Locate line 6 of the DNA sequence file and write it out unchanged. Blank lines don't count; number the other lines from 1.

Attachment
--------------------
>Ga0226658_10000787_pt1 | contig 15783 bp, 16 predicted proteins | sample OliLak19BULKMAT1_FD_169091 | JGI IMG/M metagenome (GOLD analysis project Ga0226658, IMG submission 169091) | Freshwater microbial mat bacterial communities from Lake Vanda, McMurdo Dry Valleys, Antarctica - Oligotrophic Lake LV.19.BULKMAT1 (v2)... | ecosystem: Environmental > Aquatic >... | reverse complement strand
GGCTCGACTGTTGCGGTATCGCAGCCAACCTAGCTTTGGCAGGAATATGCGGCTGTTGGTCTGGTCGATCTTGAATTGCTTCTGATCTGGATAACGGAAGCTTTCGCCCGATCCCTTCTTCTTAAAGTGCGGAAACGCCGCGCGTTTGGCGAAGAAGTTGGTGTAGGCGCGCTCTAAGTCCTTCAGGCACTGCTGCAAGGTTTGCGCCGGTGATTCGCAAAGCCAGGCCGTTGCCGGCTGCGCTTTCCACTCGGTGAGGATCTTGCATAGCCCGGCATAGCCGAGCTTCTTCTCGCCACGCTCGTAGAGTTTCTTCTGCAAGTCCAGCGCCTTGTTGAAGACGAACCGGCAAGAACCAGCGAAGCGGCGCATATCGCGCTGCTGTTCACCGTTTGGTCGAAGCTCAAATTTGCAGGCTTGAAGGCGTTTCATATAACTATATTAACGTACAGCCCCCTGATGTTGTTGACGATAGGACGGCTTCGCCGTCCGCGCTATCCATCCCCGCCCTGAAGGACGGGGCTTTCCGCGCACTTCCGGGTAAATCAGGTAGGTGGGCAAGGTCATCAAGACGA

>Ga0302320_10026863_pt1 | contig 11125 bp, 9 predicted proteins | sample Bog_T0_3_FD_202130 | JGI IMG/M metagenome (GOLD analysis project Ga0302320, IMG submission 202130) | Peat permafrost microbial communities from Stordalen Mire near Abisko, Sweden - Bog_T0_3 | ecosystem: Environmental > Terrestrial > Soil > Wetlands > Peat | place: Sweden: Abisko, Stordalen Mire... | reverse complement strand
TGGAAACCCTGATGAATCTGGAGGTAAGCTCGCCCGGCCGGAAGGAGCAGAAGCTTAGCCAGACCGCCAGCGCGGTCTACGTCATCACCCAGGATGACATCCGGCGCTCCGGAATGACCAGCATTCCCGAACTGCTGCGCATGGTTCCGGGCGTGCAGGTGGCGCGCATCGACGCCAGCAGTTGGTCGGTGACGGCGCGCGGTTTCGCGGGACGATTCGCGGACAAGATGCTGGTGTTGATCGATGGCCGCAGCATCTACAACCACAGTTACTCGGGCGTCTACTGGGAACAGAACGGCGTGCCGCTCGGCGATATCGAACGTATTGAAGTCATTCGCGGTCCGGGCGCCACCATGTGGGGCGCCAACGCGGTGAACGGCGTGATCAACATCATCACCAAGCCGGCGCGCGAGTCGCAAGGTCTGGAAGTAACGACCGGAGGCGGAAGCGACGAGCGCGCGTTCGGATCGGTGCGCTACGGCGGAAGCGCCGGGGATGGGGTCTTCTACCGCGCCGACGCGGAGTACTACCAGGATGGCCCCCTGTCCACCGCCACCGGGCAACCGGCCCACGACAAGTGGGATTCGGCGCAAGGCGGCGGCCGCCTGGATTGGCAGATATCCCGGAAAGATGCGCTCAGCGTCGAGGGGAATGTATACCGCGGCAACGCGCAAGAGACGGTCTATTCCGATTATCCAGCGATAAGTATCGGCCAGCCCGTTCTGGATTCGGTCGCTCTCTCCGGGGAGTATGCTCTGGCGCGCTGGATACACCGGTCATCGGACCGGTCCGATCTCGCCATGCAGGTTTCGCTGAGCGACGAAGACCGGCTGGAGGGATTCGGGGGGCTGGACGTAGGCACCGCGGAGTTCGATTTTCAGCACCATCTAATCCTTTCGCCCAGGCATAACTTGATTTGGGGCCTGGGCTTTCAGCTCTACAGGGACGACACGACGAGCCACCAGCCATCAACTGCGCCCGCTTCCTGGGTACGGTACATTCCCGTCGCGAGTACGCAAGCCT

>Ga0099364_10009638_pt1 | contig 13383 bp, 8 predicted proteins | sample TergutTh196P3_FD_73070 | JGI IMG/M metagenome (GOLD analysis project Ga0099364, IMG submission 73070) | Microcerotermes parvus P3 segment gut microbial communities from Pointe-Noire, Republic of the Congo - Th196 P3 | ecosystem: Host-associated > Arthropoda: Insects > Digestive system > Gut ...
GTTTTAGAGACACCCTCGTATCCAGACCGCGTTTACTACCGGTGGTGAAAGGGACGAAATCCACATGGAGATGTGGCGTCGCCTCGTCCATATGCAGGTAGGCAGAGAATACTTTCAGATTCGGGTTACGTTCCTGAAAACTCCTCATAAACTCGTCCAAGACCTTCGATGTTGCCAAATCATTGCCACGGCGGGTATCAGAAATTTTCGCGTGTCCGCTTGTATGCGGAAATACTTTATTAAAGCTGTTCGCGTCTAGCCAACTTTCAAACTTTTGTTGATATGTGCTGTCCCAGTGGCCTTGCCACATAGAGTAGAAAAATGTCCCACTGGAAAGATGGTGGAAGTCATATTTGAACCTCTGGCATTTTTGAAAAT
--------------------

GTTTTAGAGACACCCTCGTATCCAGACCGCGTTTACTACCGGTGGTGAAAGGGACGAAATCCACATGGAGATGTGGCGTCGCCTCGTCCATATGCAGGTAGGCAGAGAATACTTTCAGATTCGGGTTACGTTCCTGAAAACTCCTCATAAACTCGTCCAAGACCTTCGATGTTGCCAAATCATTGCCACGGCGGGTATCAGAAATTTTCGCGTGTCCGCTTGTATGCGGAAATACTTTATTAAAGCTGTTCGCGTCTAGCCAACTTTCAAACTTTTGTTGATATGTGCTGTCCCAGTGGCCTTGCCACATAGAGTAGAAAAATGTCCCACTGGAAAGATGGTGGAAGTCATATTTGAACCTCTGGCATTTTTGAAAAT